In other words, we have lost the plot line in the story about who we are, because we are too distracted by a history of imposed agendas from other people’s stories about and for us, and where policies have left us unstable and just about disabled and ineffective as a people. We are becoming a wasted people who once instinctively knew how to get our own story straight, who knew the story of the Aboriginal vision, who were skilled in the art of an oral culture, and now struggle in regions, struggle as voices in the wilderness trying to make sense of our selves. We play into the hands of assimilationist politics that promotes a culture of forgetting—and forget that our culture is an epic of sweeping themes.
In this turmoil, it has always seemed to me that the media’s overall story about Aboriginal people has been the most politically useful method throughout the country for negatively constructing or deconstructing, confusing and mangling, and above all else attempting to govern the direction of the national Aboriginal story. The media, particularly its rich and right-wing conservative elements that dominate what is called the free press in Australia, ran rampant to promote the Intervention policies, and was the dominant public narrator of Aboriginal stories, and for training the population in how to think about Aboriginal people. It was the media’s choice to highlight negative stories about the conditions of Aboriginal people, but it was too often silent about what Aboriginal people thought, had to say about what happened, or wanted. An outpouring of stories about Aboriginal people followed.
A huge space was created for a one-sided public outcry, involving just about anyone who was interested in criticising Aboriginal people with anecdotal stories of a racist nature that they just had to tell, and their own personal bias and ideas about how to fix the Aboriginal problem. This action to belittle Aboriginal people seemed an intentional strategy by the media to intimidate and shame Aboriginal people, to exclude them from telling their own story. It was just like the early days of the last century, when Aboriginal people were treated like public pets. The public was now encouraged to be part of an open discussion, by knowing that it was now safe for all Australians openly to speak their mind about how they believed the Aboriginal ‘problem’ should be fixed.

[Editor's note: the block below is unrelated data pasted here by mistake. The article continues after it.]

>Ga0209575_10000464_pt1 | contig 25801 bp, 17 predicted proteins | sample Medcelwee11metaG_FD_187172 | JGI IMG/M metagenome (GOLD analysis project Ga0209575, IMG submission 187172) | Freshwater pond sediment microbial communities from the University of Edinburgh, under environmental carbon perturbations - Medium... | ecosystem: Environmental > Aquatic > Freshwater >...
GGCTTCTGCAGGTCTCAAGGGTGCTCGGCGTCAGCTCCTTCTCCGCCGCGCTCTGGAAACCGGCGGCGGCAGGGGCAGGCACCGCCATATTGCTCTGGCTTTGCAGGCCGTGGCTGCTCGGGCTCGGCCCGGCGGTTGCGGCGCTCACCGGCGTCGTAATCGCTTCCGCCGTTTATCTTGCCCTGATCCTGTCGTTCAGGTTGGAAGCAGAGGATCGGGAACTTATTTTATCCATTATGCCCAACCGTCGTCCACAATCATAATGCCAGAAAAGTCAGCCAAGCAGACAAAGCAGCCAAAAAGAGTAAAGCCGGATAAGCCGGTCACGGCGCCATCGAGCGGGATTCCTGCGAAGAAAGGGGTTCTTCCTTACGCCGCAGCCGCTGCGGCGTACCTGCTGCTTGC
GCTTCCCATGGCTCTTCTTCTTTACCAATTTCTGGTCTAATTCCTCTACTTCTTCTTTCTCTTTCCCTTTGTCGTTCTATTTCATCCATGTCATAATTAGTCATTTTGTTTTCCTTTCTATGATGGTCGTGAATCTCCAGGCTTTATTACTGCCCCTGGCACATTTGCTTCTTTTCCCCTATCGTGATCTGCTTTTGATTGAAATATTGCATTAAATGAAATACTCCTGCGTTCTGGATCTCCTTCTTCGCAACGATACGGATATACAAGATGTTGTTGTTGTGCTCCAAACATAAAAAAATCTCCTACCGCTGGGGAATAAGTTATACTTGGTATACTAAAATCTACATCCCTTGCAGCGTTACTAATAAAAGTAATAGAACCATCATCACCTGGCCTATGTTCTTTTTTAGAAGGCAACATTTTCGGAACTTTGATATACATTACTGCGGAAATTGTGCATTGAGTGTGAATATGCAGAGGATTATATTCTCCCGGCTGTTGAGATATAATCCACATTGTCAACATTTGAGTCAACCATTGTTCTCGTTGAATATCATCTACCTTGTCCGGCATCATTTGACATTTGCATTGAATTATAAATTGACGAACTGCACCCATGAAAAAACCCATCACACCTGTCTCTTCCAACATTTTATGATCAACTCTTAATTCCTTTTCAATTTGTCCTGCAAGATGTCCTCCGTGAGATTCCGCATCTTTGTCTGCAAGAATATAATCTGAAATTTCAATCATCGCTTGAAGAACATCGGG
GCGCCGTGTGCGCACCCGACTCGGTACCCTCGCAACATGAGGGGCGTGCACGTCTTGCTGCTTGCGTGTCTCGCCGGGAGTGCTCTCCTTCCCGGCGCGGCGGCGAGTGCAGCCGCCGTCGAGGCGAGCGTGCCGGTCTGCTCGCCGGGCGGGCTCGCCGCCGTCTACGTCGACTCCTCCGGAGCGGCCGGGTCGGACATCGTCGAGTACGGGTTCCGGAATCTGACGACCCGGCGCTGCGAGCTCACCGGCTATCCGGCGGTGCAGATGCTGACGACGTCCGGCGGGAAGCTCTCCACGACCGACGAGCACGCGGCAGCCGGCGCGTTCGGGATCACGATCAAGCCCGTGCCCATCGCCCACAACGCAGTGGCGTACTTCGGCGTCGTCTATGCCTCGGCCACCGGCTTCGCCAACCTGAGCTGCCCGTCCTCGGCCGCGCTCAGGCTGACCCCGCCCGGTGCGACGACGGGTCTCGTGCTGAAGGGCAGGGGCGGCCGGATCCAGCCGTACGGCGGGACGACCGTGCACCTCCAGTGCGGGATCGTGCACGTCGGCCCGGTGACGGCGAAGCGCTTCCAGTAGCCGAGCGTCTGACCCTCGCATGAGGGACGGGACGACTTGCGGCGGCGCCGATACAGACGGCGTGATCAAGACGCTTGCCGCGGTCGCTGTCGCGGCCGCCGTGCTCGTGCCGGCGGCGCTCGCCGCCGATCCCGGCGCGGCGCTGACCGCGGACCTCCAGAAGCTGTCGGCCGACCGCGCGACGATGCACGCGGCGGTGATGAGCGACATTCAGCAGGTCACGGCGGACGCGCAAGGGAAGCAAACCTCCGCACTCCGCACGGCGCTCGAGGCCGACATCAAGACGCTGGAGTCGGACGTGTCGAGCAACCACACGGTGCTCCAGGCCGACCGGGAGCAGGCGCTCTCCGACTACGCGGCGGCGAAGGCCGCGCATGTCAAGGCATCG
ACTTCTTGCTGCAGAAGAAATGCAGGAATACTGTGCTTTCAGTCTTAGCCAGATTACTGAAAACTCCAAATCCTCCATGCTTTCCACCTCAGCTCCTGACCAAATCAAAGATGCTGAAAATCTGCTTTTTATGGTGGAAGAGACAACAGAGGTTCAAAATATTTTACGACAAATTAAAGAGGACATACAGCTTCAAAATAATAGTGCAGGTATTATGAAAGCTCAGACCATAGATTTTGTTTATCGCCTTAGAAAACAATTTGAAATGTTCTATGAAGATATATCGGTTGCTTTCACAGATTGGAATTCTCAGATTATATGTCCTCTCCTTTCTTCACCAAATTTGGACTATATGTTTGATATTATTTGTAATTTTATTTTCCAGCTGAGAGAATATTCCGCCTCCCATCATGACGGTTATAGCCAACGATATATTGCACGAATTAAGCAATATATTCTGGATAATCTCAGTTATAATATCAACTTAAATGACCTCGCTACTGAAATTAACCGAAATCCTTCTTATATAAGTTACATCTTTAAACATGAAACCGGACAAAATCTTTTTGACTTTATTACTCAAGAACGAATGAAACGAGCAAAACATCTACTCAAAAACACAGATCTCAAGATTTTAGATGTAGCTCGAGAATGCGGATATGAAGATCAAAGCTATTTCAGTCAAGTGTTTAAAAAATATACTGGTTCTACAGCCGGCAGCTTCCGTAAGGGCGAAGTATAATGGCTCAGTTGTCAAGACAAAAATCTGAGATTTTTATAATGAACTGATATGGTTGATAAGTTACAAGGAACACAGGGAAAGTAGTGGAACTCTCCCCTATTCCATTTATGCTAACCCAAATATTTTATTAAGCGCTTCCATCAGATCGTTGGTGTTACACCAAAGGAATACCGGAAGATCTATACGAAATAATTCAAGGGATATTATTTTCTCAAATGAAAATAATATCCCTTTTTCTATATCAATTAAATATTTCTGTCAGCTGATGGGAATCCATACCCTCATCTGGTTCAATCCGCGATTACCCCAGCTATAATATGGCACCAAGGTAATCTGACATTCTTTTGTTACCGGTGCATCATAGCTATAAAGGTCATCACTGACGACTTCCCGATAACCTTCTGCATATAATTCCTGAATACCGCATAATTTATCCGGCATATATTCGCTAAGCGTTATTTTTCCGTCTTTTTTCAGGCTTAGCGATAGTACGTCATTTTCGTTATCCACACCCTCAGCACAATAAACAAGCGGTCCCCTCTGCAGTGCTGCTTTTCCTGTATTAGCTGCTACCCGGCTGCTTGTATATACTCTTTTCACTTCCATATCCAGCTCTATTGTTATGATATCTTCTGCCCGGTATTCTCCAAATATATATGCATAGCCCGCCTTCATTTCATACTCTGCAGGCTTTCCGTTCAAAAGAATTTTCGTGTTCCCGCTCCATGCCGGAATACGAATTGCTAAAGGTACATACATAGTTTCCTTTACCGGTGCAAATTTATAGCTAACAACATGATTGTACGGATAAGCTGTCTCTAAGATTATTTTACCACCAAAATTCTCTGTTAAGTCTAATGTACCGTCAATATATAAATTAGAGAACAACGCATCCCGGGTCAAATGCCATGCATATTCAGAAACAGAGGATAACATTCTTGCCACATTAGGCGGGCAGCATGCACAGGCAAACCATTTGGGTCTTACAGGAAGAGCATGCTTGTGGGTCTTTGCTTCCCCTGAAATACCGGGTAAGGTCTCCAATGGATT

It did not matter if most of the commentators had little to no idea about what was happening on an Aboriginal community because they had never been to one, or had little interest in the historical context, nor the circular nature of government policies that resulted in poverty-stricken communities, nor did they have any idea of the immensity of these problems. They just went ahead and said whatever they liked no matter how hurtful or unjust. Perhaps it is correct to say that much of the commentary was meant to hurt and shame Aboriginal people into silence, as a form of censorship, and this was essentially racist.
So I understood that the media had enormous power to influence public thinking and how we thought about ourselves. And it was very clear to me that the stories that Aboriginal people saw as important about ourselves—a self-defined vision of the future—hardly ever featured in the media. The spirit of our voices was censured through public media campaigns in which we were condemned if we spoke about issues fundamental to us such as Aboriginal rights, treaties, sovereignty, compensation, self-government, or even if we spoke at all in a dissenting way during the implementation of the Intervention. One could go back through every Aboriginal issue through the decades and say we have been no stranger to media campaigns intended to undermine the implementation of issues of importance to us such as national land rights, native title, mining and other resource developments, or to times where we have had to fight the wedge politics of race-based elections.
Much has been missing in the national narrative concerning Aboriginal people simply because most Aboriginal people have been too busy working on things that we have needed to build, maintain or safeguard. There have been times when we have not been prepared to enter into dialogues that we knew were basically incorrect, for the little we would gain from our efforts, or because it would be a waste of time.
There was no point entering into these dialogues, even if we wanted to. We would just be giving fuel to those commentators who were using bullying and thuggish tactics to protect the direction they supported. In recent times this was a new negatively fuelled national Aboriginal storytelling narrative they were helping conservative and backward-thinking governments to build. The media during the Intervention, for instance, seemed to want a one-sided view promoting right-wing politics and a drama that it assumed the country needed while it opened the doors to anyone who wanted to criticise the country’s poorest and historically most mistreated population, while mostly closing the door to Aboriginal people defending themselves with other points of view.